This novel is highly original, it is written in a unique, individual style. It is a story about love, but it is also more than that. It is a true tale of self-discovery, of the human psyche. It is written in first person told through the words of the main character, Pierce Williams, who is extremely loveable in an unusual way. He thinks far too much, is a very private, withdrawn individual, probably a little too serious for a guy of his privilege and age and definitely pessimistic. We come to know him through his ramblings about Nietzsche, Marx, Kant and other such theorists and his constant observations and detailed thought processes. Pierce certainly fits the profile for a disturbed individual on the outside, however by being given access to his internal thought processes we come to realise that Pierce is perhaps the most sane, or at least sensible, person in his immediate environment and his withdrawal comes as no surprise.  He is brutally honest with himself and with those peers with whom he can truly be open, he does not try to fit in, he is wonderfully antisocial and refreshingly atypical; he is a wonder.

The language is very conversational and relaxed, with interjections and interruptions, just as you would expect from someone having an informal ‘chat’ or thinking out loud. However, it is lovely to read; considering the theoretical ideas that come up in this novel, the conversational and sometimes rambling style of Pierce makes the novel easy to read and connect with, even if you are not a fan of social sciences and philosophy as I am. But more than that, it makes you feel like you have connected with Pierce, that you have been able to enter into his private, closed off, world, and to explore his thought processes.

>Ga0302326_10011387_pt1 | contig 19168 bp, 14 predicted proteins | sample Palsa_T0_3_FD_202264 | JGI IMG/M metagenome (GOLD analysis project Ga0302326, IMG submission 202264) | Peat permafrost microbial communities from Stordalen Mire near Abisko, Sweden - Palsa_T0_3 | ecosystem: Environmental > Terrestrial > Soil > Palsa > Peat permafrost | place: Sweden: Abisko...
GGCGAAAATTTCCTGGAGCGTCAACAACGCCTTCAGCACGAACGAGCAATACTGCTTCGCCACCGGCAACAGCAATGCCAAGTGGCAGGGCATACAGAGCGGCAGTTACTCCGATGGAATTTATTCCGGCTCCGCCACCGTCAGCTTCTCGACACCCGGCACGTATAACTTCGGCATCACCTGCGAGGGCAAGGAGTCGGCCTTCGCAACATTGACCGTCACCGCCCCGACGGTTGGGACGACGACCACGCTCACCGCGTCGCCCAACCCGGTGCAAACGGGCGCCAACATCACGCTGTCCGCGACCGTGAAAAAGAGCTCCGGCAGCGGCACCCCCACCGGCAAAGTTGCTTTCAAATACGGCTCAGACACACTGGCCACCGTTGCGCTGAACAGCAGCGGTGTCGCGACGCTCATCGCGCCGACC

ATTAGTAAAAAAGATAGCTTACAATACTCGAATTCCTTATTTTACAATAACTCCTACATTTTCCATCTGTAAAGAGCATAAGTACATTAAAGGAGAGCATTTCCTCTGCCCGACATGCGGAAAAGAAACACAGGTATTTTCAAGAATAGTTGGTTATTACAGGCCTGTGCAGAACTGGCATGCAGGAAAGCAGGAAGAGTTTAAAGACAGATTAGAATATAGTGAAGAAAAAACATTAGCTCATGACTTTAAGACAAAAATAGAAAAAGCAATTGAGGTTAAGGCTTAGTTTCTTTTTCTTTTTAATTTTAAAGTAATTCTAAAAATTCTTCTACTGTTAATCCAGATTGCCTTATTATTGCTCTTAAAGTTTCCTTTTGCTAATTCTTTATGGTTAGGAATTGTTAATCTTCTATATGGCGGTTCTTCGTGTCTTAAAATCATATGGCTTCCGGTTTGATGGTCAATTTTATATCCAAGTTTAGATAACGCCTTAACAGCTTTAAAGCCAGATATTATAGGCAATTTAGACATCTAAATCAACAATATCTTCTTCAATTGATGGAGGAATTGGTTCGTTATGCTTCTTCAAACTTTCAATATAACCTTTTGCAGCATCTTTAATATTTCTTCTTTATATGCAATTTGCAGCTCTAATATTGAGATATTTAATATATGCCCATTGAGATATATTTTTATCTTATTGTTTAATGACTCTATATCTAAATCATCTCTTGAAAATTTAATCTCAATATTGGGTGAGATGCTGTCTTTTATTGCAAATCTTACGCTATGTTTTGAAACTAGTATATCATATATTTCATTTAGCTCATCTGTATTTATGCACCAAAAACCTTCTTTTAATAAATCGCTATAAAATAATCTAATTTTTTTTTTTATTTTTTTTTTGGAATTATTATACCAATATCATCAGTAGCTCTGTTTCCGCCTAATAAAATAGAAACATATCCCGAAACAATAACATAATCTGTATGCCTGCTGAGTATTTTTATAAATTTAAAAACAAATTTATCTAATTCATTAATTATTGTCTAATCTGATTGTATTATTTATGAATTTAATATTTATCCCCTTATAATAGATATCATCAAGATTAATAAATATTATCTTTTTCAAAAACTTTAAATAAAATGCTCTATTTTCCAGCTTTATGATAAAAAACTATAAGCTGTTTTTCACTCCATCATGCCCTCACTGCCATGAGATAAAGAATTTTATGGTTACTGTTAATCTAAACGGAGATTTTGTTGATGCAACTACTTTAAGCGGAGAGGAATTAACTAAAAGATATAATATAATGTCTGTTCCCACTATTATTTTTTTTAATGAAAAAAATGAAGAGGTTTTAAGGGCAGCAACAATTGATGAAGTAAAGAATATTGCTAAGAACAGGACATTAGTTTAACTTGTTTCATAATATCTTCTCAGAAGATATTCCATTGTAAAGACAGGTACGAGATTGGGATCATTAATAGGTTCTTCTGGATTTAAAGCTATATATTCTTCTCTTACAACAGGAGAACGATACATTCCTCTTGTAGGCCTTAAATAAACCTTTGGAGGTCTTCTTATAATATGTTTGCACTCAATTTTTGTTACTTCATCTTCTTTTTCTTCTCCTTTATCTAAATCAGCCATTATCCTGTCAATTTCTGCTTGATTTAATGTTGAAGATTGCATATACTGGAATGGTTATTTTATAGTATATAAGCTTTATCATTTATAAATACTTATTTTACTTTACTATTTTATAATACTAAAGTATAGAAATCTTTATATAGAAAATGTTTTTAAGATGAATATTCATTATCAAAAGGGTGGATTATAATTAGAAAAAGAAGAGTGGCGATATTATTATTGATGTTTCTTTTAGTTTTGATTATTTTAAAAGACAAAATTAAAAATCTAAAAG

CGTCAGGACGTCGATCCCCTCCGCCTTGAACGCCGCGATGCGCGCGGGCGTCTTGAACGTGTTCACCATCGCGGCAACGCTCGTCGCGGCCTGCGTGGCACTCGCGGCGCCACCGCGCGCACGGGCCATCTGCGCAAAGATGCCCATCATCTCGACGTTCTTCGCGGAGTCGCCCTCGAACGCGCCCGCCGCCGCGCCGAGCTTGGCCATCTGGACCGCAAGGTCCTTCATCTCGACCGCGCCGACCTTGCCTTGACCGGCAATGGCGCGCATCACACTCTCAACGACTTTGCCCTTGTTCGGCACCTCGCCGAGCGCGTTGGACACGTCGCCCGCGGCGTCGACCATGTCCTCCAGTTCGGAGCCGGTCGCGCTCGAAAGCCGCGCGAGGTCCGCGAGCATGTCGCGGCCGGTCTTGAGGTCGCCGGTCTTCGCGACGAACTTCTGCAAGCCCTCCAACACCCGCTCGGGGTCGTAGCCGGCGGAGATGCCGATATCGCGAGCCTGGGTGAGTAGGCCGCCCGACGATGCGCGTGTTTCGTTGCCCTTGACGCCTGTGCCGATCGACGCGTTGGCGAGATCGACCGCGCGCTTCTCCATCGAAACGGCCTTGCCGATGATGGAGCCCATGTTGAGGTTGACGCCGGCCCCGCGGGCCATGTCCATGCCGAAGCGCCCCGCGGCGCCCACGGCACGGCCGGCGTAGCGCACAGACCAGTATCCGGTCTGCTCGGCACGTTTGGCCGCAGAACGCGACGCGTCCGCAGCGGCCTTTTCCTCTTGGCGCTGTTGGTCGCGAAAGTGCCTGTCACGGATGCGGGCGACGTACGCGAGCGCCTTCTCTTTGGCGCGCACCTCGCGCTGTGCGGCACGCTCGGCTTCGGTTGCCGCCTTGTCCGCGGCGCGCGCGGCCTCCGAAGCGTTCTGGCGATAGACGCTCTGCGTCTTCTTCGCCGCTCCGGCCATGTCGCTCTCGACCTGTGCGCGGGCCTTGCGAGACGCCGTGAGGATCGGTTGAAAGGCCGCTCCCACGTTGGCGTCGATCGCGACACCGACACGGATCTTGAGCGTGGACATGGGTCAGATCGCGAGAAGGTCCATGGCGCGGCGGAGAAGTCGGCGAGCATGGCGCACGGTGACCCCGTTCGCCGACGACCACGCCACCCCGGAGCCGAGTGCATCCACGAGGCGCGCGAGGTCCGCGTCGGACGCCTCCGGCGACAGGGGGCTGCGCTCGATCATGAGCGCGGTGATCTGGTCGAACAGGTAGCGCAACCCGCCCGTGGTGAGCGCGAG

A result of the language style is the brutal honesty with which college life and the world in general is portrayed through Pierce’s words and those of his peers. We are given an insight into the superficiality of middle class American college life, the competitive nature, the pressures to conform, fit in and play a role, gender relations and questions of power, as well as the more deep-seated and disturbing psychological strains and issues that arise in college life. The reader is able to observe from the inside through Pierce. Pierce’s reflections on life, love, morality and politics are also profound, perhaps too much so for a typical person in Pierce’s position, but as stated above, Pierce is anything but typical, and for that reason he is all the more real.